When I was a Boy Scout, we played a game when new Scouts joined the troop. We lined up chairs in a pattern, creating an obstacle course through which the new Scouts, blindfolded, were supposed to maneuver. The Scoutmaster gave them a few moments to study the pattern before our adventure began. But as soon as the victims were blindfolded, the rest of us quietly removed the chairs. I think life is like this game. Perhaps we spend our lives avoiding obstacles we have created for ourselves and in reality exist only in our minds. We're afraid to apply for that job, take violin lessons, learn a foreign language, call an old friend, write our Congressman - whatever it is that we would really like to do but don't because of perceived obstacles. Don't avoid any chairs until you run smack into one. And if you do, at least you'll have a place to sit down.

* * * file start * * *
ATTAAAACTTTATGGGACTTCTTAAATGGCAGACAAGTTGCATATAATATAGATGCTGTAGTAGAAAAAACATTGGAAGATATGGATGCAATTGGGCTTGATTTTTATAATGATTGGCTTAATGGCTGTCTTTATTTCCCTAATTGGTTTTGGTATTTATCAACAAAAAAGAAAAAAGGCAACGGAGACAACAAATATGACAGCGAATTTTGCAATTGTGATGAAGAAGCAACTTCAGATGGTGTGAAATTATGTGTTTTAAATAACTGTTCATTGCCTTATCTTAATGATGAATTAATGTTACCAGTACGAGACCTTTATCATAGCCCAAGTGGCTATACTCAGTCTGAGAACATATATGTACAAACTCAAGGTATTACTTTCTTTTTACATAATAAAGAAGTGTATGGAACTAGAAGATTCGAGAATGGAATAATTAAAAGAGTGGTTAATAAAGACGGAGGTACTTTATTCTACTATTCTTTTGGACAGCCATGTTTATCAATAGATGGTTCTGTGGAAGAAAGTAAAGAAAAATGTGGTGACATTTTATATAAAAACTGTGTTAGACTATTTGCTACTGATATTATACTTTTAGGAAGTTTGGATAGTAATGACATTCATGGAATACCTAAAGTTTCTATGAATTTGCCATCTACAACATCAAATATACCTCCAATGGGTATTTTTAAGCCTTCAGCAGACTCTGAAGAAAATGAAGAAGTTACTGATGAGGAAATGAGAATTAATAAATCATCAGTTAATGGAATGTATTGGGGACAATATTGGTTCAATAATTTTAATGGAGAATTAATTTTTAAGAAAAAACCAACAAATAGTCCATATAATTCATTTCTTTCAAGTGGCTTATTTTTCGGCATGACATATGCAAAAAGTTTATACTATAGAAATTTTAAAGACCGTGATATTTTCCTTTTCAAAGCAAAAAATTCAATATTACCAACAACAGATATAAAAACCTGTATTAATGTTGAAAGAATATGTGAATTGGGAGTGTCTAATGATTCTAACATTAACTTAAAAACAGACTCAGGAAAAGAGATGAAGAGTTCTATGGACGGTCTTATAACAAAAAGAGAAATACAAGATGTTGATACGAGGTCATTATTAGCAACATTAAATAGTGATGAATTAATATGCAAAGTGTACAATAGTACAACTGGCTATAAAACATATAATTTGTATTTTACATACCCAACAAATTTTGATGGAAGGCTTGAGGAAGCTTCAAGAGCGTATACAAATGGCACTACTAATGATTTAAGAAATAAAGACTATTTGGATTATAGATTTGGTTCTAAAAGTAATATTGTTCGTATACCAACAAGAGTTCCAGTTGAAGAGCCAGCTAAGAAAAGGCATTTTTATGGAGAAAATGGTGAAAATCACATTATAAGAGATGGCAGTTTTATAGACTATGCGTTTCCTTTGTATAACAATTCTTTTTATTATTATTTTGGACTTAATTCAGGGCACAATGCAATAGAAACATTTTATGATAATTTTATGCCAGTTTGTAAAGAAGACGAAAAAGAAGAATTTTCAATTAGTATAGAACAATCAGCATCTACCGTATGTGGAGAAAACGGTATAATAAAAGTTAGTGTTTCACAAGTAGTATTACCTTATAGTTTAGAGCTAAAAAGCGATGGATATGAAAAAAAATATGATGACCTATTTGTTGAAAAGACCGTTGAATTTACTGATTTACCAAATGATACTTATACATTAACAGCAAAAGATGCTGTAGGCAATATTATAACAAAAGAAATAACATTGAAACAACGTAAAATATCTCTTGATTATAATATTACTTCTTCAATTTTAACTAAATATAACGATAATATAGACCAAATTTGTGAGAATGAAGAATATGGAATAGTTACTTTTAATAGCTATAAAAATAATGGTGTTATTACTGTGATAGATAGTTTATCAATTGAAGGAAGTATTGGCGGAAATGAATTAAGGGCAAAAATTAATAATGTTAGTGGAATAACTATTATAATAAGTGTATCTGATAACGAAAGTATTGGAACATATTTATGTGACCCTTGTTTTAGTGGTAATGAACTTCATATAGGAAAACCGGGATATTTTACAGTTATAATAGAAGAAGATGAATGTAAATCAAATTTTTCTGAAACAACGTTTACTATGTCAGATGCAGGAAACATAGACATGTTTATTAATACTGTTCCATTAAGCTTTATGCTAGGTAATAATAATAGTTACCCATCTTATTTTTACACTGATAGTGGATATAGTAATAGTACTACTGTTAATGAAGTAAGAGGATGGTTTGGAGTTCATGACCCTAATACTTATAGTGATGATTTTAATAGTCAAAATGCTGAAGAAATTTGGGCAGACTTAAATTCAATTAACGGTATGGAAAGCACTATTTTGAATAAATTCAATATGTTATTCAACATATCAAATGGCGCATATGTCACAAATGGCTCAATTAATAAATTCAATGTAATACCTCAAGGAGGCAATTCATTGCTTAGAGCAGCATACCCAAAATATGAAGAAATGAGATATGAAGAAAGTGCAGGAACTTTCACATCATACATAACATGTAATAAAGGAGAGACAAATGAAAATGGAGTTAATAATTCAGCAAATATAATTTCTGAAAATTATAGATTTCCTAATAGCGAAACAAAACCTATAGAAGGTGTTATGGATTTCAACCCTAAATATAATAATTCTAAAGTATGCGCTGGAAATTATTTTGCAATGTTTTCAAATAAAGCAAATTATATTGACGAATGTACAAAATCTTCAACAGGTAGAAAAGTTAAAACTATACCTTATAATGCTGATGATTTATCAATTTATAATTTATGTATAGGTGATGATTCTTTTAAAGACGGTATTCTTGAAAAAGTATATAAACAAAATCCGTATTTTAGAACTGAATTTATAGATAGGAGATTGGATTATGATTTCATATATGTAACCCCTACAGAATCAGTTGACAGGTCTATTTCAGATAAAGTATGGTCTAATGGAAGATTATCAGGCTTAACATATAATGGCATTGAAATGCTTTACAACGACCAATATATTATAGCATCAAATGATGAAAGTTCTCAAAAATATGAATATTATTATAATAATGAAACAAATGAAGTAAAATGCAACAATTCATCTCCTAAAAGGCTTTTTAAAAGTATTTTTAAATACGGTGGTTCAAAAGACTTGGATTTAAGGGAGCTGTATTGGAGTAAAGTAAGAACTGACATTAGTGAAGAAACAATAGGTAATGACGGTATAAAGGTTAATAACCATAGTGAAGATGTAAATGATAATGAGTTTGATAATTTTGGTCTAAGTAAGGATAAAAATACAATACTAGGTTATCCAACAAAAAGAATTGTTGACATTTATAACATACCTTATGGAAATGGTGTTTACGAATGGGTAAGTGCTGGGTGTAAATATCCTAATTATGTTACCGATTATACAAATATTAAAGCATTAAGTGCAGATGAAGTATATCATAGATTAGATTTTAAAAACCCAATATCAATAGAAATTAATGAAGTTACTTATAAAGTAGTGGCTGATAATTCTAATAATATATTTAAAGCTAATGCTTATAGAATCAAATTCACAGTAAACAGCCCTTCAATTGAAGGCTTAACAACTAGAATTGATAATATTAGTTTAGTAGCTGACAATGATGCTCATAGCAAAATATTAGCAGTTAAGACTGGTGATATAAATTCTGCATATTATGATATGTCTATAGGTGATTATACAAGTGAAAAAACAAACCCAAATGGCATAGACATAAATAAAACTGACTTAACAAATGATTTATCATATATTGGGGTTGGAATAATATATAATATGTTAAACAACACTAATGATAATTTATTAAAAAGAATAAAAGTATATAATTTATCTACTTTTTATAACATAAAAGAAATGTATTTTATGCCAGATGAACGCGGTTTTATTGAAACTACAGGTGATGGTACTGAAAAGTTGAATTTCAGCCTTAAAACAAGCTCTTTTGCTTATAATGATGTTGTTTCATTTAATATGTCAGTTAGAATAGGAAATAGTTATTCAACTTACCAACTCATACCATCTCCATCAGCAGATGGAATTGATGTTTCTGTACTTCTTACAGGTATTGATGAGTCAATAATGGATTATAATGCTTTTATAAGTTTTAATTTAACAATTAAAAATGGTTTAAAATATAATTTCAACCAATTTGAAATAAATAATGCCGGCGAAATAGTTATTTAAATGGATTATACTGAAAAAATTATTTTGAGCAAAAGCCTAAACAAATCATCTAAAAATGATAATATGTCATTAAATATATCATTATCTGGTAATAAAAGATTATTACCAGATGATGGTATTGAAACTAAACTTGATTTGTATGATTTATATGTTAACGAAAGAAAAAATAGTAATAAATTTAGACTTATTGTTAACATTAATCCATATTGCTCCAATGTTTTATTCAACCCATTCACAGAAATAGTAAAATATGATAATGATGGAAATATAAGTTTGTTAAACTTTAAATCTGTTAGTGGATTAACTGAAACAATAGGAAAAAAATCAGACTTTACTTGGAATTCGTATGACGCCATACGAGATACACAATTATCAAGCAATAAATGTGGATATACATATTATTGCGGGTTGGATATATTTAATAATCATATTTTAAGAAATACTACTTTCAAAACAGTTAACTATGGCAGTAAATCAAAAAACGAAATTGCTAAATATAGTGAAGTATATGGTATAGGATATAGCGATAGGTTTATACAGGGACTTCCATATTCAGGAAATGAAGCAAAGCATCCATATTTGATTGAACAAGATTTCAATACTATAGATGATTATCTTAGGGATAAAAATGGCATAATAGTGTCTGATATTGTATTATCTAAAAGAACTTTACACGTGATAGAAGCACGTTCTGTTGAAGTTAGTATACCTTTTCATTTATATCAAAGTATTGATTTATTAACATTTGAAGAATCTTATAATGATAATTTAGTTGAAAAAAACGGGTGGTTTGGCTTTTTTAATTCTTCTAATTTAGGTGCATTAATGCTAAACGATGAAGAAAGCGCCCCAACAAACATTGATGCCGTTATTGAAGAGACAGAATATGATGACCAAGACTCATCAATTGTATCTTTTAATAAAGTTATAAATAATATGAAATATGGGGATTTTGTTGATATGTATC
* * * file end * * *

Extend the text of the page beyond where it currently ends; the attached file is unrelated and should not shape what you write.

Obstacles are like wild animals. They are cowards but they will bluff you if they can. If they see you are afraid of them . . . they are liable to spring upon you; but when you look them squarely in the eye, they will slink out of sight.
When we are sure that we are on the right road, there is no need to plan our journey too far ahead; no need to burden ourselves with doubts and fears as to the obstacles that may bar our progress. We cannot take more than one step at a time.
The greatest obstacle to being heroic is the doubt whether one may not be going to prove one's self a fool; the truest heroism is to resist the doubt; and the profoundest wisdom to know when it ought to be resisted, and when to be obeyed.